Koala Lumpur: Journey To The Edge
Want a break from playing dark, sombre first person perspective adventures? Koala Lumpur: Journey To The Edge could be just what you're looking for. It's a light-hearted cosmic romp that features bold, bright cartoon graphics, 360 degree scrolling and a cursor with personality (if a fly, or indeed a cursor, can be said to have a personality then this one surely does). It also features Koala Lumpur, of course, a mystical, meditating marsupial with an Indian accent, as well as Dr. Dingo Tu-far, who manages to capture some of the characteristic, dry, Australian sense of humour, if not the Aussie accent.
I must admit that Koala's way of speaking jarred at first with my expectations, but I soon got used to it and, on reflection, there is no good reason why an Australian marsupial should necessarily talk like a white, Aussie male. In fact, male Koalas seldom meditate on anything higher than the next gum leaf and rarely speak except for a deep, throaty grunt when fighting or mating, and both acts are so similar they are difficult to tell apart. But I digress.
Koala Lumpur is obviously an altogether different kind of creature and the story opens with him discovering an unusual scroll amongst all the other junk he keeps in his magical fez. He reads the scroll and is zapped to another dimension containing a couple of, seemingly, opposite astral portals. Behind one door is the evil Macho de Nada who wants to destroy the Cartoon Universe, and behind the other door is Ella Mental who tells Koala that the only thing that can stop Macho escaping is the lost scroll of Cartoon Prophesies. Unfortunately, the lost scroll has been torn asunder and scattered to various locations so first each fragment must be found then pieced together. Koala then decides that he will need the help of his good friend Dr. Dingo to complete his mission and he also conjures up a mystical guide familiar in the form of a fly. And this is where you come in.
In an entertaining and innovative feature you control Fly, as Koala perceptively names his familiar, who is also your cursor. Moving your mouse to the left or right causes Fly to 'buzz' in that direction through a very smooth-scrolling 360 degrees and in some screens you can also travel vertically. As Fly, you generally direct where Koala and Dingo go (except when they are tied up with more pressing matters and then you are on your own) and you can get them to do things by clicking on objects of interest. You can also use Fly to pick up items and store them in Koala's fez until needed. I should point out here that items with which you can interact are not highlighted in any way, but this doesn't create any serious difficulties as the game has a delightfully intuitive feel to it. The bright, uncluttered graphics also help.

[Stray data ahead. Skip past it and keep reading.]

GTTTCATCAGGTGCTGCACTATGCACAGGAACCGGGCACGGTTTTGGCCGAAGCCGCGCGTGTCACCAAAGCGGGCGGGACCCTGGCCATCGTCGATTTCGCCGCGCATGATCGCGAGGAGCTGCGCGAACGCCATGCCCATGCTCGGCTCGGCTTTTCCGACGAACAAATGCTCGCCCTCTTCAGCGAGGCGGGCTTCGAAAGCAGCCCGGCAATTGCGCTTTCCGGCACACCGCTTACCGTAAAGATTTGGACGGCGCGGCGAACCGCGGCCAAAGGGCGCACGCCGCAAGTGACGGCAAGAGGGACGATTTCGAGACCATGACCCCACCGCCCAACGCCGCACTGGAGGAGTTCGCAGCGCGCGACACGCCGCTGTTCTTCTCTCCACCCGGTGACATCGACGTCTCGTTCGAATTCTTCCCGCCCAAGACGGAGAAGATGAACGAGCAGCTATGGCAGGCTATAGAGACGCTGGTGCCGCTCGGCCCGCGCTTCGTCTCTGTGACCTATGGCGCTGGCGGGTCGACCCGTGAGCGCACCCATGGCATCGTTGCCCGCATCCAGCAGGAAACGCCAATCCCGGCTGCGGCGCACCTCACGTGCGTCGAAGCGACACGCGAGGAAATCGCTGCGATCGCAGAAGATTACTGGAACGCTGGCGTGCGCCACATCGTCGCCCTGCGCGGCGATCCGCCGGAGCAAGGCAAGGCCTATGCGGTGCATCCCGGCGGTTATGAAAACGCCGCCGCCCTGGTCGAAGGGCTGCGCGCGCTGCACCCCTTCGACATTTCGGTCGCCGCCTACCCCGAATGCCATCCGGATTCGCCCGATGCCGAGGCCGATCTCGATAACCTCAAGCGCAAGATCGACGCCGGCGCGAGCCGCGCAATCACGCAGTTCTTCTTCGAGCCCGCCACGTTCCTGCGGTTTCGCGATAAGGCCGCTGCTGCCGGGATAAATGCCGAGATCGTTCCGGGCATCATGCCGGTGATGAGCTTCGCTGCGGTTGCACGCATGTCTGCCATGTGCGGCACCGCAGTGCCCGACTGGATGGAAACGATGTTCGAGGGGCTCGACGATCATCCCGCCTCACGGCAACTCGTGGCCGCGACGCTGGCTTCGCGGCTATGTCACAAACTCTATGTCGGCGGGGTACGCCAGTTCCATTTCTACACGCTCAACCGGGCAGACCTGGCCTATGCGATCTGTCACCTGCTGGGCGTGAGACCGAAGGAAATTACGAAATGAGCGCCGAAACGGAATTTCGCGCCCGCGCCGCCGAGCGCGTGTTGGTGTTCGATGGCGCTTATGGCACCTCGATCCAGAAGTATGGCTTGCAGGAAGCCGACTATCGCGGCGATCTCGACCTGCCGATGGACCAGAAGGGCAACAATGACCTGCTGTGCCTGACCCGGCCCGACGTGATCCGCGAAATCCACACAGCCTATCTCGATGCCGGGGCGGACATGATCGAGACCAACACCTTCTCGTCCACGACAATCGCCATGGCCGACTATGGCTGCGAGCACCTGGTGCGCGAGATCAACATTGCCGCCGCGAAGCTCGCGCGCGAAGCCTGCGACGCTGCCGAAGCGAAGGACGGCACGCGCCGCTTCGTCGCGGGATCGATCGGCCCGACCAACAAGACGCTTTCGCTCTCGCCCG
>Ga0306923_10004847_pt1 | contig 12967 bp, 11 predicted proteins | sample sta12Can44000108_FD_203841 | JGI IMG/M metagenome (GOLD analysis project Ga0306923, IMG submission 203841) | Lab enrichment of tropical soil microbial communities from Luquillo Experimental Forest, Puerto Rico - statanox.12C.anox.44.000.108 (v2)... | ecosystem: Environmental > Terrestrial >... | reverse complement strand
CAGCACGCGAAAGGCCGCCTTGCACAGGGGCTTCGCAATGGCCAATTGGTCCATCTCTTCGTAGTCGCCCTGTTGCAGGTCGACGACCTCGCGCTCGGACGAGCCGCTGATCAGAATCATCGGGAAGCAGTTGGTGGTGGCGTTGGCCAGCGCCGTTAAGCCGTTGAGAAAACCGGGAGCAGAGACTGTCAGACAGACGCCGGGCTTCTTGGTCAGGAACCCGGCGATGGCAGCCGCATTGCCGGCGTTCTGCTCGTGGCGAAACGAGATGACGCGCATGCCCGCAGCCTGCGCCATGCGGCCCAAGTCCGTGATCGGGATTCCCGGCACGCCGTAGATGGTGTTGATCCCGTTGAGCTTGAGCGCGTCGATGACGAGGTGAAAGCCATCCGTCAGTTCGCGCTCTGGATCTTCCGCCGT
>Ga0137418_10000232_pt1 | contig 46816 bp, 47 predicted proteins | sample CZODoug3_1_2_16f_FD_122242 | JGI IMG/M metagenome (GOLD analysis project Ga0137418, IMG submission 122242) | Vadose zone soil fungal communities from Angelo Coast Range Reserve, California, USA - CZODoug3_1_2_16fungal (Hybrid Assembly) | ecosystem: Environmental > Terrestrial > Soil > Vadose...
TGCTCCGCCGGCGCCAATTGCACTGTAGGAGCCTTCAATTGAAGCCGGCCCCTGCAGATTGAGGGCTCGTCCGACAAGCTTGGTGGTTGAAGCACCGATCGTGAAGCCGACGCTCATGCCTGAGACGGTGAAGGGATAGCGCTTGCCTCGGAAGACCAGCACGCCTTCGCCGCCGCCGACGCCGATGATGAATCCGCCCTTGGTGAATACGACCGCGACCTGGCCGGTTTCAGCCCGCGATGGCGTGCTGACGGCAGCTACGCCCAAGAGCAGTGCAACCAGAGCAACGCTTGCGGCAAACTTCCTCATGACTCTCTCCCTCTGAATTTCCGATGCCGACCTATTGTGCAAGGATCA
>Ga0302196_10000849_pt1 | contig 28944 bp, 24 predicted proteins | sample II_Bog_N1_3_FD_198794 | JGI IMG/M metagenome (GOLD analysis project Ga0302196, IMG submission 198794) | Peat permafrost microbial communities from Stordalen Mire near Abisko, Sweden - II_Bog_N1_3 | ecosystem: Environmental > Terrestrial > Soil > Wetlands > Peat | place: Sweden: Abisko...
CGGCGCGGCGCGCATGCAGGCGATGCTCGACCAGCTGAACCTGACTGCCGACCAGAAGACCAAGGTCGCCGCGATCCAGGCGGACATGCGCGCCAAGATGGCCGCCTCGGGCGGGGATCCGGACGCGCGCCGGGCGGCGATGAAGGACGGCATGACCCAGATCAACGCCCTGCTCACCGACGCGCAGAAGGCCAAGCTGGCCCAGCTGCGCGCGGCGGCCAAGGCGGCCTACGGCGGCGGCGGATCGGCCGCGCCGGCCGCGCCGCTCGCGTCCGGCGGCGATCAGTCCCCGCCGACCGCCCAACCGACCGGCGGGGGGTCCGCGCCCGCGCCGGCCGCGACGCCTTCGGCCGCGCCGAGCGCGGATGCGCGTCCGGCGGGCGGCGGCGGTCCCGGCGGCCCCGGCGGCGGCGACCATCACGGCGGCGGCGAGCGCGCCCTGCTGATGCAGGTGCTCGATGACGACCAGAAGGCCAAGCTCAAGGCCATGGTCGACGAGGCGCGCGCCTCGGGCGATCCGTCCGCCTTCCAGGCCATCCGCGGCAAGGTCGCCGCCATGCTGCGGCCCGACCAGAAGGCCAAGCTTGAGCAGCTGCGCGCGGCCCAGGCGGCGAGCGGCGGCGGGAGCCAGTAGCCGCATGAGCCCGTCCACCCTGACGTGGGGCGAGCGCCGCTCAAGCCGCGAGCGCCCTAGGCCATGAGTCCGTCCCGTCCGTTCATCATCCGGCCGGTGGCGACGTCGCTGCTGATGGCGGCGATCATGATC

Your first task is to find Dr. Dingo and help him out of a rather embarrassing predicament before he can join you on your quest. There are two ways to accomplish this and I recommend that you try them both, if only to extend the gameplay. After that you can journey to three other self-contained locations in any order to find the scroll pieces, though, as you would expect, getting them is all fun and games.
The problems to overcome are pretty much a mixed bag consisting of pure adventuring components where you need to find and use inventory items; abstract puzzles such as turning concentric rings to create a desired image; word association segments where you can increase your repertoire of phobias at Dr Dingo's expense; a pipe maze and much more. The game also includes arcade-type sequences where you have to dodge energy fields not once, but three times. Unfair! Fortunately, Koala Lumpur is a lot of fun and even the, for me, slightly frustrating arcade bits were quite humorous if only for Dingo's comments after you get fried. In true cartoon style you don't die but simply shake off the worst effects of your near death experience so there is no need to constantly save and load your game.
The game has some excellent animated cartoon sequences that inject a little humour or move the story along, although a few of these are quite lengthy and you need to listen carefully to the conversations as there is, disappointingly, no text option. The brash, arrogant yet wonderfully inept Dr Dingo is the perfect fall guy and the focus of much of the humour. He has also amassed an impressive repertoire of testicular references, no doubt because he seems to store his own gonads in his brain cavity -- did you really think they were marbles?
At first glance Koala Lumpur looks as though it is aimed at younger children, but it isn't and certainly many of the puzzles are too complex for very young players. The content rating on the cover suggests it is suitable for players aged thirteen and over and I think this is about right for the puzzle difficulty as well. Seasoned adventurers may well enjoy it for light relief despite it being a little too easy, though it is probably best suited for beginning or intermediate players as clues abound throughout the game and helpful hints are provided in the manual.
Copyright © Gordon Aplin 1997.
All rights reserved.
486/66 or faster, 8MB RAM, 4MB hard drive space, 2xCD ROM or faster, Windows 3.1 or Windows 95, SVGA monitor/display card 640x480, 256 colors, Windows compatible sound device.